Forecast Preparation System (IFPS)
of NDFD starts with the formulation of digital forecasts at each
WFO. This, in turn, required the development and implementation of
efficient methods whereby the results of the thought processes of
WFO forecasters could be put into digital (or numerical) form. The
Interactive Forecast Preparation System (IFPS) has been developed
for this purpose. It has been under development for a number of years
(Ruth et al. 1998, Peroutka et al. 1998), but the processing power
of the Advanced Weather Interactive Processing System (AWIPS) was
necessary to make it feasible nationwide.
preparation represents a substantial change for forecasters. Instead
of manually typing a myriad of forecast products tailored for specific
user communities (e.g., public, aviation, marine), forecasters rely
on various data interpretation and editing techniques to prepare forecasts
of weather elements in a common digital database from which forecast
products will be automatically composed and formatted.
IFPS incorporates three methods for entering digital forecasts into the database
which are: matrix entry, graphical entry, and model interpretation.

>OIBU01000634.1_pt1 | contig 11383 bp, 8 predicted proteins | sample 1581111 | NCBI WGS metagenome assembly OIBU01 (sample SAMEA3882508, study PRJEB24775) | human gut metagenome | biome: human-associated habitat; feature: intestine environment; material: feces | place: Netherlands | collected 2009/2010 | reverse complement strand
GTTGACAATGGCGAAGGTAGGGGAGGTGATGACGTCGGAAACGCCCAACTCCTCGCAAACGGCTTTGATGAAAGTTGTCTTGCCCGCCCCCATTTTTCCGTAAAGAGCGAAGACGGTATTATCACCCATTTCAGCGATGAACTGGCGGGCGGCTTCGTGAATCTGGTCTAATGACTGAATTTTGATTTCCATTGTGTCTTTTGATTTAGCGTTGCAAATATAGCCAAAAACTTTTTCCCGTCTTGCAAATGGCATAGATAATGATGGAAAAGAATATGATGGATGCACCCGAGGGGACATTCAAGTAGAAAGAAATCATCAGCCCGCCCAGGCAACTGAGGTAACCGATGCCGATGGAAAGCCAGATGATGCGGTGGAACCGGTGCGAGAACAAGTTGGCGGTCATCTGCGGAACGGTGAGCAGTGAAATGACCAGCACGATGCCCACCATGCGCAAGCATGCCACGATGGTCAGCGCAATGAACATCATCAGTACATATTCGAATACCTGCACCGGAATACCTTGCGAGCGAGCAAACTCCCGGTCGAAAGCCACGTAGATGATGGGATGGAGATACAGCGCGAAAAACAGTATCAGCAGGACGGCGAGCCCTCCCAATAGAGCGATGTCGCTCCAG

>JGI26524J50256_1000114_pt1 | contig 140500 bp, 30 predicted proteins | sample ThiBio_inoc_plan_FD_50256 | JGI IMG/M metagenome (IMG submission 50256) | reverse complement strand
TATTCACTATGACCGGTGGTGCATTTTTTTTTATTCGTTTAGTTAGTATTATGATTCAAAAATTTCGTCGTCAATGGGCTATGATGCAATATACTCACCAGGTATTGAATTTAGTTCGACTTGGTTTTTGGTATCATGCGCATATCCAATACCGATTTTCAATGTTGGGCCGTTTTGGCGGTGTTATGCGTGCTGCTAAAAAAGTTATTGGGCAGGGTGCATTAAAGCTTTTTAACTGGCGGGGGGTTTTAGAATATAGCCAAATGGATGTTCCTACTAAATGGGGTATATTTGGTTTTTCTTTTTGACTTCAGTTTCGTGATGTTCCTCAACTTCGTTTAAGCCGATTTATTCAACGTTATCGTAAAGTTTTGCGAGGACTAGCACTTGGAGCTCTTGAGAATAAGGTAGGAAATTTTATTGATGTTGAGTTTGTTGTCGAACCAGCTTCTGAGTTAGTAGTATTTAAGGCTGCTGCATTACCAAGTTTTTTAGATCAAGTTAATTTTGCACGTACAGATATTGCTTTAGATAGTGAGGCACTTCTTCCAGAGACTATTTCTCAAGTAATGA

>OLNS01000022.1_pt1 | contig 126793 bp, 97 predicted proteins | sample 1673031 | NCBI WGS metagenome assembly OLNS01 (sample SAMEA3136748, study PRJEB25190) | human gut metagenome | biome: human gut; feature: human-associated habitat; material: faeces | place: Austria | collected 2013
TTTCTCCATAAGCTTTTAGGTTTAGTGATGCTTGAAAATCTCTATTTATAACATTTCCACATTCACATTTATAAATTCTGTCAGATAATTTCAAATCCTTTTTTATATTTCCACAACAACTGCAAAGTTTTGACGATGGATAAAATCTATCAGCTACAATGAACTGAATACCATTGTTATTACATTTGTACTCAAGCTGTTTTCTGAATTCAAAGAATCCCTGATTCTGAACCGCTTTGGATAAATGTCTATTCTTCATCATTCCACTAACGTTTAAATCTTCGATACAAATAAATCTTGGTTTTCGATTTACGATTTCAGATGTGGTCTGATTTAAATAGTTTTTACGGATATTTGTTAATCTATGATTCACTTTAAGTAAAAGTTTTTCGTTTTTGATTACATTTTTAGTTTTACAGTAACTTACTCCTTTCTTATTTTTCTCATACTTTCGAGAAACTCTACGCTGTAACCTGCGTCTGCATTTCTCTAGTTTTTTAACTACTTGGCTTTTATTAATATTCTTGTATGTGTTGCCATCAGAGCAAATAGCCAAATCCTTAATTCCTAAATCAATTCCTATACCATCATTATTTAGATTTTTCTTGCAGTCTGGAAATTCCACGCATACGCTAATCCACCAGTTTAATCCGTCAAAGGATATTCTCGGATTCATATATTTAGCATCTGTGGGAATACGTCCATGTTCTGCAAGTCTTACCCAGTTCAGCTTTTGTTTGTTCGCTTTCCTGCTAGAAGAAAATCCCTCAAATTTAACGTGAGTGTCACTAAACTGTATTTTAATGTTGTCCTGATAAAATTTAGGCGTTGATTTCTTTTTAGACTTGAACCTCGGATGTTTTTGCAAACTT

Interactive Computer Worded Forecast (ICWF) (Ruth and Peroutka 1993)
employed this method, making interactive earlier technology for producing
text from digital forecasts (Glahn 1970, 1979), and has been integrated
into IFPS. While this method was successful (Rezek 2002; Dickman 2002)
and still provides a method for "fine tuning" data entered
by other methods to specific times and locations, it has been largely
replaced by the graphical method.
can insert forecasts into a gridded database at a spatial resolution
essentially bounded only by computer power (Wier et al. 1998). The
graphics depict an underlying grid of values. The forecaster works
with the graphics until he or she is satisfied with them. Then, the
underlying grid becomes the "forecast."
involves working directly with numerical model output (Ruth 1998) or
its interpretation (e.g., MOS) to forecast sensible weather elements.
Model interpretation, through IFPS, requires a higher level of understanding
and training and is not yet being used at most WFOs. As weather prediction
models improve, direct interaction with the models through this interface
will probably become more prevalent.
Each of these interfaces
provides a viable way of entering data into the digital database. The
forecasters at WFOs choose the interfaces they use. The forecasts can
have a time resolution of 1 hour at short ranges and 3 or 6 hours at
longer ranges. Spatial resolution is expected to be at least as fine
as 5 km with full implementation of IFPS in September 2003. These digital
forecasts automatically result in the routine textual and voiced forecasts
and provide a foundation for the development of a new generation of
grid-based NWS products, including the digital forecast database itself.
For more details
on IFPS, visit http://www.werh.noaa.gov/AWIPS/ifps/why2.htm